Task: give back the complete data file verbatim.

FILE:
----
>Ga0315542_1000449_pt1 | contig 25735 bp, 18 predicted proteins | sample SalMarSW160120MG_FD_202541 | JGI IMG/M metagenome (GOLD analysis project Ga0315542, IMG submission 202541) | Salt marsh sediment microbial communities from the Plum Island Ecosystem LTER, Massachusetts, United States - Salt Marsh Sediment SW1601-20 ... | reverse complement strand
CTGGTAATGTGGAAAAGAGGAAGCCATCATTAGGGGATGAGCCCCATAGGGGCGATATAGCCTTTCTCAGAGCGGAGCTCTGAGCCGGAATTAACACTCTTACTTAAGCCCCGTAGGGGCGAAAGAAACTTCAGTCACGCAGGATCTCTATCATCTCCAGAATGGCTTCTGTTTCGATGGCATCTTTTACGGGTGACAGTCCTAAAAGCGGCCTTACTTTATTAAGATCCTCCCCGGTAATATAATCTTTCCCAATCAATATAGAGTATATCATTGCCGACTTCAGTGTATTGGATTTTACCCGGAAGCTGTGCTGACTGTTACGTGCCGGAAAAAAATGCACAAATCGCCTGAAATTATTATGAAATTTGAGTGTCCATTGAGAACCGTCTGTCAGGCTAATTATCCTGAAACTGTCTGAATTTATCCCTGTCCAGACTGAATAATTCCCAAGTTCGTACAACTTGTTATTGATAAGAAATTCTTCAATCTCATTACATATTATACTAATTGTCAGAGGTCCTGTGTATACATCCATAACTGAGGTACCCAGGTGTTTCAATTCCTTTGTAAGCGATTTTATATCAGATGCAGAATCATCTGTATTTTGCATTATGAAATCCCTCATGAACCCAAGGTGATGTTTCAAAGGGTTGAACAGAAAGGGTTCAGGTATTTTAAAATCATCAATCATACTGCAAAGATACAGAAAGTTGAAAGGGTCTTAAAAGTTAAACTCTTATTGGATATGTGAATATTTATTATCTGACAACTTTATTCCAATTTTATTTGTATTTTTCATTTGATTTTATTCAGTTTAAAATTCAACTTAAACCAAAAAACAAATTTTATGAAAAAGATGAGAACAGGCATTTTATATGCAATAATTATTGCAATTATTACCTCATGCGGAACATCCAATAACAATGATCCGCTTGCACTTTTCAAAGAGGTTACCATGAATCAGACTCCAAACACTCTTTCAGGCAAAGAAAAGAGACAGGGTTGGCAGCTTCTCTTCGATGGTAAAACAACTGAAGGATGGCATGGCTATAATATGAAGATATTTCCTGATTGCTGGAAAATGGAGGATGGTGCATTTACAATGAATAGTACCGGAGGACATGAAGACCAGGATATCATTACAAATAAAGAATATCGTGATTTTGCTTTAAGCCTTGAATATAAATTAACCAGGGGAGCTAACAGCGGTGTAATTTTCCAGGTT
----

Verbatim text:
>Ga0315542_1000449_pt1 | contig 25735 bp, 18 predicted proteins | sample SalMarSW160120MG_FD_202541 | JGI IMG/M metagenome (GOLD analysis project Ga0315542, IMG submission 202541) | Salt marsh sediment microbial communities from the Plum Island Ecosystem LTER, Massachusetts, United States - Salt Marsh Sediment SW1601-20 ... | reverse complement strand
CTGGTAATGTGGAAAAGAGGAAGCCATCATTAGGGGATGAGCCCCATAGGGGCGATATAGCCTTTCTCAGAGCGGAGCTCTGAGCCGGAATTAACACTCTTACTTAAGCCCCGTAGGGGCGAAAGAAACTTCAGTCACGCAGGATCTCTATCATCTCCAGAATGGCTTCTGTTTCGATGGCATCTTTTACGGGTGACAGTCCTAAAAGCGGCCTTACTTTATTAAGATCCTCCCCGGTAATATAATCTTTCCCAATCAATATAGAGTATATCATTGCCGACTTCAGTGTATTGGATTTTACCCGGAAGCTGTGCTGACTGTTACGTGCCGGAAAAAAATGCACAAATCGCCTGAAATTATTATGAAATTTGAGTGTCCATTGAGAACCGTCTGTCAGGCTAATTATCCTGAAACTGTCTGAATTTATCCCTGTCCAGACTGAATAATTCCCAAGTTCGTACAACTTGTTATTGATAAGAAATTCTTCAATCTCATTACATATTATACTAATTGTCAGAGGTCCTGTGTATACATCCATAACTGAGGTACCCAGGTGTTTCAATTCCTTTGTAAGCGATTTTATATCAGATGCAGAATCATCTGTATTTTGCATTATGAAATCCCTCATGAACCCAAGGTGATGTTTCAAAGGGTTGAACAGAAAGGGTTCAGGTATTTTAAAATCATCAATCATACTGCAAAGATACAGAAAGTTGAAAGGGTCTTAAAAGTTAAACTCTTATTGGATATGTGAATATTTATTATCTGACAACTTTATTCCAATTTTATTTGTATTTTTCATTTGATTTTATTCAGTTTAAAATTCAACTTAAACCAAAAAACAAATTTTATGAAAAAGATGAGAACAGGCATTTTATATGCAATAATTATTGCAATTATTACCTCATGCGGAACATCCAATAACAATGATCCGCTTGCACTTTTCAAAGAGGTTACCATGAATCAGACTCCAAACACTCTTTCAGGCAAAGAAAAGAGACAGGGTTGGCAGCTTCTCTTCGATGGTAAAACAACTGAAGGATGGCATGGCTATAATATGAAGATATTTCCTGATTGCTGGAAAATGGAGGATGGTGCATTTACAATGAATAGTACCGGAGGACATGAAGACCAGGATATCATTACAAATAAAGAATATCGTGATTTTGCTTTAAGCCTTGAATATAAATTAACCAGGGGAGCTAACAGCGGTGTAATTTTCCAGGTT